For the rest of you, this project is called Arduboy. It’s about a millimeter and a half thick and apparently packs north of nine hours of battery life. Its creator, Kevin Bates, created the proof-of-concept you see in the above video and has plans to roll out a Kickstarter campaign to sell these things, complete with a website where people can share other types of software and games they create for Arduboy.

Bates writes on his site that he wants to use Kickstarter to raise $820 to cover licensing costs. I write here that he’ll probably be able to raise that amount faster than he can clear the first level of Tetris. He’ll also probably have to sell the cards without a game loaded onto them to avoid legal issues, though.

No word on how much a final version would cost, but you can visit Bates’ website to read more about how the project came together, complete with photos of the Qdoba and REI gift cards he used to test some of the early builds.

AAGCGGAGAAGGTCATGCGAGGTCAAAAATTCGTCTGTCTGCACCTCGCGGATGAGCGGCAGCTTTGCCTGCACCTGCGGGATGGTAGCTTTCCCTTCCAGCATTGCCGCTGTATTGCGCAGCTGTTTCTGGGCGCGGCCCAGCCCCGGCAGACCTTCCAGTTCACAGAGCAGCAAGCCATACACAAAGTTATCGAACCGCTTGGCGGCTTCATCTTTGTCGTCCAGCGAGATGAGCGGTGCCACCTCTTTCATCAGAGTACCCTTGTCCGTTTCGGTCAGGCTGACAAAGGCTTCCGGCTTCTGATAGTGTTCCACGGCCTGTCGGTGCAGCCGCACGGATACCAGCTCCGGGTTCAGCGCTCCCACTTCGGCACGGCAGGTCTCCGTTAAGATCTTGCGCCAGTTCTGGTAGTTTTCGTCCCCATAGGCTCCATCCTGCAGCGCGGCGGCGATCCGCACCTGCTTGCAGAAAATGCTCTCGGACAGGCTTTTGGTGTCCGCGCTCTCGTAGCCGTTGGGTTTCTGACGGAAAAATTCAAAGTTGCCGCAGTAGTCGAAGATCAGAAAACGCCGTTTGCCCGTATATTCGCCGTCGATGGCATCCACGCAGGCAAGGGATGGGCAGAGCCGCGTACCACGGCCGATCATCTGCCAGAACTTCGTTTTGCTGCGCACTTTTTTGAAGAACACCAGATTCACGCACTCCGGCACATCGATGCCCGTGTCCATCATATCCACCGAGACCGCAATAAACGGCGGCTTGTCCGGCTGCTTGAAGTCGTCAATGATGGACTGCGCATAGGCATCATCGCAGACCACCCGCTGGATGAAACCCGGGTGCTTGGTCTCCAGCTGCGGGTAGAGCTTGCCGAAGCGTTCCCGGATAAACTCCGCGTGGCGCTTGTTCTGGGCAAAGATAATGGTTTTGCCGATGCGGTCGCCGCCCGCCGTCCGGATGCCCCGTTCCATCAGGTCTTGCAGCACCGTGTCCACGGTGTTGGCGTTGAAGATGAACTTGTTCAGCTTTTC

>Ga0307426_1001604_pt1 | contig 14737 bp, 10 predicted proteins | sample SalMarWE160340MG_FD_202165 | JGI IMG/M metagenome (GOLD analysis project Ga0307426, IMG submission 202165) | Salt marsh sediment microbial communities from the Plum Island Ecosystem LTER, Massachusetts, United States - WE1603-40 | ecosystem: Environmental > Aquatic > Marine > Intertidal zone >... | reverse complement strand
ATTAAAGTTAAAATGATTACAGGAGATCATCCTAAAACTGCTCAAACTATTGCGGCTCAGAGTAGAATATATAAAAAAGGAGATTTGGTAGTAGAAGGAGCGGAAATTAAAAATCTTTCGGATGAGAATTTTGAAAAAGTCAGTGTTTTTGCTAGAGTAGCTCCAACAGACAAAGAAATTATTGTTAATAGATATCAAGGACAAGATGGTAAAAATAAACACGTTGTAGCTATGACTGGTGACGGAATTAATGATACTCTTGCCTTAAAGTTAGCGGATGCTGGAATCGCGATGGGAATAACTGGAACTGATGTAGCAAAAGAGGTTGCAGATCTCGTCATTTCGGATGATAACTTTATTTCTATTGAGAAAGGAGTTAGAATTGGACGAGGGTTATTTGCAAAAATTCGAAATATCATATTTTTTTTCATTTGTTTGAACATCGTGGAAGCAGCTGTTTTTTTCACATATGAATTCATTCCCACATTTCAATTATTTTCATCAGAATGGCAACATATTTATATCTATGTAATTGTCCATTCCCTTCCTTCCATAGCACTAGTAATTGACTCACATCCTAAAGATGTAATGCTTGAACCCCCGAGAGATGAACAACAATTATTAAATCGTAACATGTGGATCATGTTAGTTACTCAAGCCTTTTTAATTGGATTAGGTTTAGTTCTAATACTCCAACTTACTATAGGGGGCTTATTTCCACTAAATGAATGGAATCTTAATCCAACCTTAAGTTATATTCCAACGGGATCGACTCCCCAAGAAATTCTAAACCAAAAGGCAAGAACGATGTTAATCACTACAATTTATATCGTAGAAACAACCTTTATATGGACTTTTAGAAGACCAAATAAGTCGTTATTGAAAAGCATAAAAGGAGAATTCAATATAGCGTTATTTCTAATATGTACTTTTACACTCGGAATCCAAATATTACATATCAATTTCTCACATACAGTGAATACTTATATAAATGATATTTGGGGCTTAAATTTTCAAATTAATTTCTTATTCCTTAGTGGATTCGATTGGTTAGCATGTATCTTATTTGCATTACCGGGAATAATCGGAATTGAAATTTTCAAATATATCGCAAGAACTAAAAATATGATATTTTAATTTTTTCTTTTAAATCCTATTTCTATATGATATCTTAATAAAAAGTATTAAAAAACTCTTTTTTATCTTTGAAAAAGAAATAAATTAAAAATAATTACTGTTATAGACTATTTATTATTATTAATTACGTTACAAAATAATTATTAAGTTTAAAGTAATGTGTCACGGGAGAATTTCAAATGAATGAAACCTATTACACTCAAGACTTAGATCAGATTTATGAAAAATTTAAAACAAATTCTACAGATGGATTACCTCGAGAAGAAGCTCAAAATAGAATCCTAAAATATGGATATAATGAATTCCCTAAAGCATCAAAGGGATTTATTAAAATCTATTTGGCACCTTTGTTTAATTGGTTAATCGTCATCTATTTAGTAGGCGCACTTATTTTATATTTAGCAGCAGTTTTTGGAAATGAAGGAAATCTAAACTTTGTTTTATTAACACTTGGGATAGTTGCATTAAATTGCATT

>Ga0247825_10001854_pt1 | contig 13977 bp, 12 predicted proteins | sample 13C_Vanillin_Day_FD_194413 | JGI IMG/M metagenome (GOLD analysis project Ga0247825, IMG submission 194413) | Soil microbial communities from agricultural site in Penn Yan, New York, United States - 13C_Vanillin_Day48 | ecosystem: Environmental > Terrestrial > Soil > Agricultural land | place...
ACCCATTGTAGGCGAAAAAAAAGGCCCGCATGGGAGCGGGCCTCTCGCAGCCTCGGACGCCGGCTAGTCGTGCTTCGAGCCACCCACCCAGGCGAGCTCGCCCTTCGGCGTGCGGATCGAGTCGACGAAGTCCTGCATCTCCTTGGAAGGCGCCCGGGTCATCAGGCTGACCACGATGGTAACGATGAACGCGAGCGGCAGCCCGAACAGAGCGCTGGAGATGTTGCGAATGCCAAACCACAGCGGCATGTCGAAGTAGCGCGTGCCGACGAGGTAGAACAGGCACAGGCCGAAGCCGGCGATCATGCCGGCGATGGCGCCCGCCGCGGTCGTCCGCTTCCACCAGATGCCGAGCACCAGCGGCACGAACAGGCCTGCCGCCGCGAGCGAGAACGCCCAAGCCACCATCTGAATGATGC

My business card plays Tetris [YouTube via The Next Web]

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 MIT Student Creates Connect Four Playing Robot for Course Final - TIME
TIME technology

This Robot Would Very Much Like to Play a Game of Connect Four With You

Game on

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When the singularity finally hits and artificial intelligence takes over everything, at least we know some of the robots will know how to have a good time — like this Connect Four-playing bot, programmed by MIT student Patrick McCabe.

Users can choose between four levels of difficulty and can even ask for a hint if needed. Head over to McCabe’s website for a detailed breakdown of how the machine works. In the meantime, watch here as the bot beats McCabe in the first round — and even taunts him a little bit before clinching the game.